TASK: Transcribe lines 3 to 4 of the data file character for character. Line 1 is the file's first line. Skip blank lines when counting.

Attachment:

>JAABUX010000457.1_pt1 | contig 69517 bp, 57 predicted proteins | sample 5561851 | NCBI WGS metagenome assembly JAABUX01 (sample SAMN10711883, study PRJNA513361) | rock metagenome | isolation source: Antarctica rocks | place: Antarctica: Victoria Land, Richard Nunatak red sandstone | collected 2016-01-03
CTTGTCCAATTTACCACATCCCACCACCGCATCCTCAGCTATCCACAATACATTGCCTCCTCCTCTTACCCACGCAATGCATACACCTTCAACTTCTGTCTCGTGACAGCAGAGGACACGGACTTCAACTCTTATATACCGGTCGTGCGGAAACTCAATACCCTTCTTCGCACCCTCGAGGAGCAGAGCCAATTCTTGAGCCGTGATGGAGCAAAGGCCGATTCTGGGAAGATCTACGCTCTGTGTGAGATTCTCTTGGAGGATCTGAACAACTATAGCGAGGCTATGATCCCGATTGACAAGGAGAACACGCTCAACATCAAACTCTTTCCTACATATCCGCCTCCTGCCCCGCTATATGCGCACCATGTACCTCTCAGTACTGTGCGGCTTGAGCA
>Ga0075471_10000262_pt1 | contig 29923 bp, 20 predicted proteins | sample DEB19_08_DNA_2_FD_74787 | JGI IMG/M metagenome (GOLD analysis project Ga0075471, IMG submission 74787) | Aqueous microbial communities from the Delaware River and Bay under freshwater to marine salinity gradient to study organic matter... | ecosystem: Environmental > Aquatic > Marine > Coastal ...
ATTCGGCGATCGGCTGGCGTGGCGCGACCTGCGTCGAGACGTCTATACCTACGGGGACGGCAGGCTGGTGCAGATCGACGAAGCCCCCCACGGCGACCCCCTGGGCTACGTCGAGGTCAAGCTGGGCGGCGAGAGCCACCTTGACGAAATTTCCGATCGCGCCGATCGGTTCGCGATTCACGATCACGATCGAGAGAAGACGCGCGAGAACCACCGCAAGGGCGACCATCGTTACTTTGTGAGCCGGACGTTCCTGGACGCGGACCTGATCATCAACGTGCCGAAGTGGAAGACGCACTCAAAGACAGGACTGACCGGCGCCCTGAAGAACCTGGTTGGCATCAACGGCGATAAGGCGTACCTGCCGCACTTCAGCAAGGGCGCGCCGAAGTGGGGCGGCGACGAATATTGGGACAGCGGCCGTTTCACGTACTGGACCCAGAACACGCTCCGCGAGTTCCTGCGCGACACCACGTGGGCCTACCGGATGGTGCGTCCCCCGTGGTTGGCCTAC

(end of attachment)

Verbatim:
>Ga0075471_10000262_pt1 | contig 29923 bp, 20 predicted proteins | sample DEB19_08_DNA_2_FD_74787 | JGI IMG/M metagenome (GOLD analysis project Ga0075471, IMG submission 74787) | Aqueous microbial communities from the Delaware River and Bay under freshwater to marine salinity gradient to study organic matter... | ecosystem: Environmental > Aquatic > Marine > Coastal ...
ATTCGGCGATCGGCTGGCGTGGCGCGACCTGCGTCGAGACGTCTATACCTACGGGGACGGCAGGCTGGTGCAGATCGACGAAGCCCCCCACGGCGACCCCCTGGGCTACGTCGAGGTCAAGCTGGGCGGCGAGAGCCACCTTGACGAAATTTCCGATCGCGCCGATCGGTTCGCGATTCACGATCACGATCGAGAGAAGACGCGCGAGAACCACCGCAAGGGCGACCATCGTTACTTTGTGAGCCGGACGTTCCTGGACGCGGACCTGATCATCAACGTGCCGAAGTGGAAGACGCACTCAAAGACAGGACTGACCGGCGCCCTGAAGAACCTGGTTGGCATCAACGGCGATAAGGCGTACCTGCCGCACTTCAGCAAGGGCGCGCCGAAGTGGGGCGGCGACGAATATTGGGACAGCGGCCGTTTCACGTACTGGACCCAGAACACGCTCCGCGAGTTCCTGCGCGACACCACGTGGGCCTACCGGATGGTGCGTCCCCCGTGGTTGGCCTAC